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Exposure to worm infection in the womb ‘cuts eczema risk’

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Posted January 29, 2011 by Ugandan Diaspora News Team in Featured ~ 1,373 views

     


Washington | A new study has suggested that exposure to worm infections in the womb may protect a newborn infant from developing eczema. The research supports the so-called ‘hygiene hypothesis’, which proposes that exposure to infections in early childhood can modify the immune system and protect the child from allergies later in life.

A preliminary study carried out at the MRC/UVRI Uganda Research Unit on AIDS in Entebbe, Uganda, in 2005 showed a reduced risk of eczema among infants whose mothers had worms and suggested an increased incidence among infants of mothers who received albendazole-a commonly used drug to treat worm infection-during pregnancy compared to infants whose mothers received a placebo.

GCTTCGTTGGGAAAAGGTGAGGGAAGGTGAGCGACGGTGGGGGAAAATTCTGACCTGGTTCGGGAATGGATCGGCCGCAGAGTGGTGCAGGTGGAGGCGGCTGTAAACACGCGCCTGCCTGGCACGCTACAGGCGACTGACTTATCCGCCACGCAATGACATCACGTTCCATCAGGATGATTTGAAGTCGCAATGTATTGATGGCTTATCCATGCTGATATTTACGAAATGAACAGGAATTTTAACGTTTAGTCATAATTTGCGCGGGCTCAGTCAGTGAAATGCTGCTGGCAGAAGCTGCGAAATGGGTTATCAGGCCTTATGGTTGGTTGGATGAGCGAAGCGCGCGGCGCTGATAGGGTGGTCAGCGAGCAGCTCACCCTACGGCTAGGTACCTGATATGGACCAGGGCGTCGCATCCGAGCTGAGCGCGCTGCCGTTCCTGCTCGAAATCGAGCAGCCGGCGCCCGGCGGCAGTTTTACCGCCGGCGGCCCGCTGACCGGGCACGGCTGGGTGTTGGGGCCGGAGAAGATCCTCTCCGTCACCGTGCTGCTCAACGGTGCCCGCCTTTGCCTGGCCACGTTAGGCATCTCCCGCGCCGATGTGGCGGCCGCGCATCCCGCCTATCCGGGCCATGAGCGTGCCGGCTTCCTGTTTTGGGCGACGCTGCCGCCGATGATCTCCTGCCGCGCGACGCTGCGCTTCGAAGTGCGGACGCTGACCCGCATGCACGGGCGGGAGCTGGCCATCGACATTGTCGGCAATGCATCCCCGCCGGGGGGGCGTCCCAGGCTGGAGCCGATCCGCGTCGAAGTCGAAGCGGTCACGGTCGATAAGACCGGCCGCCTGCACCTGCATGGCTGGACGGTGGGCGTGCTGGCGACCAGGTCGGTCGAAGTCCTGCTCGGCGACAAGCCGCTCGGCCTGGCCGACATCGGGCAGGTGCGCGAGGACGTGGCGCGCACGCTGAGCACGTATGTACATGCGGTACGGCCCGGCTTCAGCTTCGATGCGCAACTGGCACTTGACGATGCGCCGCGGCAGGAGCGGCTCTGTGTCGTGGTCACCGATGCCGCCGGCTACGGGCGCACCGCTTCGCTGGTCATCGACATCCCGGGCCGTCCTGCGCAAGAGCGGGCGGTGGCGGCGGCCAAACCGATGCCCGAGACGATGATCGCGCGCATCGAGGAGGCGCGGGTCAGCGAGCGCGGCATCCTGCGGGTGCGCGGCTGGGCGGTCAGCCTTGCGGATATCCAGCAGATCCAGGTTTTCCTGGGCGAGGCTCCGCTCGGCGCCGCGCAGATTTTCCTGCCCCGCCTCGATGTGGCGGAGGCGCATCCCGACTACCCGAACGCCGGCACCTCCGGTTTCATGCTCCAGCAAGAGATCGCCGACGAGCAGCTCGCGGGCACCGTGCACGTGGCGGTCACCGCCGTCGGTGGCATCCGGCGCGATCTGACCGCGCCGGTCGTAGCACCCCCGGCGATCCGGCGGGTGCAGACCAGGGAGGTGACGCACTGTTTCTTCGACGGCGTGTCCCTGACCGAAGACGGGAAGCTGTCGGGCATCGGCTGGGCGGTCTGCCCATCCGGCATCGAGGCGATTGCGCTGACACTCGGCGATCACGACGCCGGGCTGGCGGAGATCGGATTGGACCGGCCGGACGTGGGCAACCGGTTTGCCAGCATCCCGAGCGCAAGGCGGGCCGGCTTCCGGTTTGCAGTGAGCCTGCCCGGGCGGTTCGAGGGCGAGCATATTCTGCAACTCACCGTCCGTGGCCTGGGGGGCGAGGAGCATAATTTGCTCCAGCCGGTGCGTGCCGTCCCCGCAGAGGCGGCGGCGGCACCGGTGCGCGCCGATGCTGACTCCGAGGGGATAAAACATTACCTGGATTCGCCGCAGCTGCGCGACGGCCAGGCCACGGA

In a follow-up study, researchers carried out a randomised, double-blind trial on 2,507 pregnant women in Uganda, comparing those treated with either albendazole or a second drug, praziquantel, against those administered a placebo, and looking at how this affected their offspring’s risk of developing eczema.

Harriet Mpairwe, first author of the new study, said, “Worm infections can adversely affect a person’s health, but the evidence also suggests that exposure to infection early in a child’s life can have a beneficial effect in terms of modifying its immune system and protecting against allergies. We wanted to examine in a large cohort what effect de-worming women during pregnancy has on their offspring.”

The findings have been published in the journal Pediatric Allergy and Immunology.

Article Source: http://www.newkerala.com/news/world/fullnews-135499.html


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Ugandan Diaspora News Team

Ugandan Diaspora News Online is an independent, non political news portal primarily aimed at serving Ugandans who work and reside outside Uganda. Our aim is to be a one stop shop for everything Ugandan and the celebration of our Ugandan heritage.

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